# Number of reported acute viral hepatitis cases* and estimated infections^{†} with 95% bootstrap confidence intervals — United States, 2013-2020

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To account for underascertainment and underreporting, a probabilistic model to estimate the true incidence (symptomatic and asymptomatic cases) of acute hepatitis A, hepatitis B, and hepatitis C from reported (symptomatic) cases has been published previously.

The model includes the probabilities of symptoms, referral to care and treatment, and rates of reporting to local and state health departments. The published multipliers have since been corrected by CDC to indicate that each reported case of hepatitis A represents 2.0 estimated infections (95% bootstrap confidence interval [CI]: 1.4-2.2), each reported case of acute hepatitis B represents 6.5 estimated infections (95% CI: 3.7-15.9), and each reported case of hepatitis C represents 13.9 estimated infections (95% CI: 11.0-47.4).

This model has not been recalibrated to account for the change in the acute hepatitis C case definition that occurred in 2020, and as such estimated infections of acute hepatitis C generated for 2020 may require revision in the future. Work is underway to update the multipliers for hepatitis A, hepatitis B, and hepatitis C using updated literature.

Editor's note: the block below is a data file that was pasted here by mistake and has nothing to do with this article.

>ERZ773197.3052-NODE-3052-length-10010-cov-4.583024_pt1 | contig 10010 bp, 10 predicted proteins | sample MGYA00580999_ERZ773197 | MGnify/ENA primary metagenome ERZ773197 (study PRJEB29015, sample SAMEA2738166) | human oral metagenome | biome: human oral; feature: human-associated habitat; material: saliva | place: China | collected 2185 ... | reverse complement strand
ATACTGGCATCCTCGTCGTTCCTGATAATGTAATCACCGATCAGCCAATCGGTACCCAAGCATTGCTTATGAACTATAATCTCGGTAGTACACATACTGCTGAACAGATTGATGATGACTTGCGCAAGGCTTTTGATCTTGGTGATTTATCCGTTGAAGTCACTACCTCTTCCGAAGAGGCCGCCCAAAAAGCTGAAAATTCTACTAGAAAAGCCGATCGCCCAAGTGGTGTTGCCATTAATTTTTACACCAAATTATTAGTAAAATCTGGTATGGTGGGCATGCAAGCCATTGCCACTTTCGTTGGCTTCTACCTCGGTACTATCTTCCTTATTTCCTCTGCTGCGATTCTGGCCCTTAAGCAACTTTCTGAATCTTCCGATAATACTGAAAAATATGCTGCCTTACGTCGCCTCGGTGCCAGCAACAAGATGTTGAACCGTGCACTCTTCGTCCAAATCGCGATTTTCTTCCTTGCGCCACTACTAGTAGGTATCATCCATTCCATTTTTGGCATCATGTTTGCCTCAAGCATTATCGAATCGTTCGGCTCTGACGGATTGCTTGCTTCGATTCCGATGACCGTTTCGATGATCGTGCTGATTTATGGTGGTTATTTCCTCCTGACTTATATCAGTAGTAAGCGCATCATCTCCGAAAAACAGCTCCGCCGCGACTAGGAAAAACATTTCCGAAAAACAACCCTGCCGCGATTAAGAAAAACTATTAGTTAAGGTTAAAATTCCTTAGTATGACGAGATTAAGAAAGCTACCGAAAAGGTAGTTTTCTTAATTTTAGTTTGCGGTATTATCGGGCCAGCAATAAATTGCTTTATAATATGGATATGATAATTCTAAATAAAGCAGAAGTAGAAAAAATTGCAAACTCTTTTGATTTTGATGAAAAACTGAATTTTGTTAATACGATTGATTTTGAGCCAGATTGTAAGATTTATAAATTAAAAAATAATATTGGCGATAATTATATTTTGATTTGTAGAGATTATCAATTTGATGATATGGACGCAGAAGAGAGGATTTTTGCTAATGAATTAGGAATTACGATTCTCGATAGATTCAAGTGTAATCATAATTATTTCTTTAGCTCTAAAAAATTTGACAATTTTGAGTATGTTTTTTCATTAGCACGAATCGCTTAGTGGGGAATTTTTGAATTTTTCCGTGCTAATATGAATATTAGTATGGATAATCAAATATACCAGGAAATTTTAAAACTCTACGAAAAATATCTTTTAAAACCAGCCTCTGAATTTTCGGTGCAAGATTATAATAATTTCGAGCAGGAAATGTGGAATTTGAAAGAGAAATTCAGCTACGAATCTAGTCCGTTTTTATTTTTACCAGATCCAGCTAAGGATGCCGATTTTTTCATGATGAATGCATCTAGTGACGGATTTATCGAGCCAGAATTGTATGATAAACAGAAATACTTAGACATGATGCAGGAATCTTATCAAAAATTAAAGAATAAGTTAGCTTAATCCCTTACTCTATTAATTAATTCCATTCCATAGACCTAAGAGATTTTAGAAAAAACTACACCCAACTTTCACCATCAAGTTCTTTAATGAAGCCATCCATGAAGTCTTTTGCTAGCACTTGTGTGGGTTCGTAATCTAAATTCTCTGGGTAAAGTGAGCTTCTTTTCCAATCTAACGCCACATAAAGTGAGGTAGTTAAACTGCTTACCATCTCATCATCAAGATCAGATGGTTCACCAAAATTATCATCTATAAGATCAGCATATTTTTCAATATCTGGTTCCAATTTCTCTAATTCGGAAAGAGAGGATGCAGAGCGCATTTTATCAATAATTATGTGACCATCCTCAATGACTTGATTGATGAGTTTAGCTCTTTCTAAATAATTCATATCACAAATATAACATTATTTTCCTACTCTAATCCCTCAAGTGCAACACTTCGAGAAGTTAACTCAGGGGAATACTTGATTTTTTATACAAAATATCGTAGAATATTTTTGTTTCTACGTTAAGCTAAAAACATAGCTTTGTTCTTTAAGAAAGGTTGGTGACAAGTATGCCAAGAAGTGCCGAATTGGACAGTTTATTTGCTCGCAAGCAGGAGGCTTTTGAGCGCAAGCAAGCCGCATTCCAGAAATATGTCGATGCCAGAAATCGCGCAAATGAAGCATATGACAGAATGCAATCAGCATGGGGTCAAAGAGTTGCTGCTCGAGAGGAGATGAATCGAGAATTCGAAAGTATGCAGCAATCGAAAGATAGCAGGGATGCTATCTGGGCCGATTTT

- Table 5.1. Number of reported acute viral hepatitis cases and estimated infections with 95% bootstrap confidence intervals — United States, 2013-2020
- Table 5.2. Number of reported acute and chronic cases of hepatitis C virus infection by case status — United States, 2020
- Table 5.3. Numbers and rates of reported acute hepatitis infections among adults aged 18-40 years old, by demographic characteristics — United States 2020

Source:

- Klevens RM, Liu, S, Roberts H, et al. Estimating acute viral hepatitis infections from nationally reported cases. Am J Public Health 2014;104:482. PMC3953761.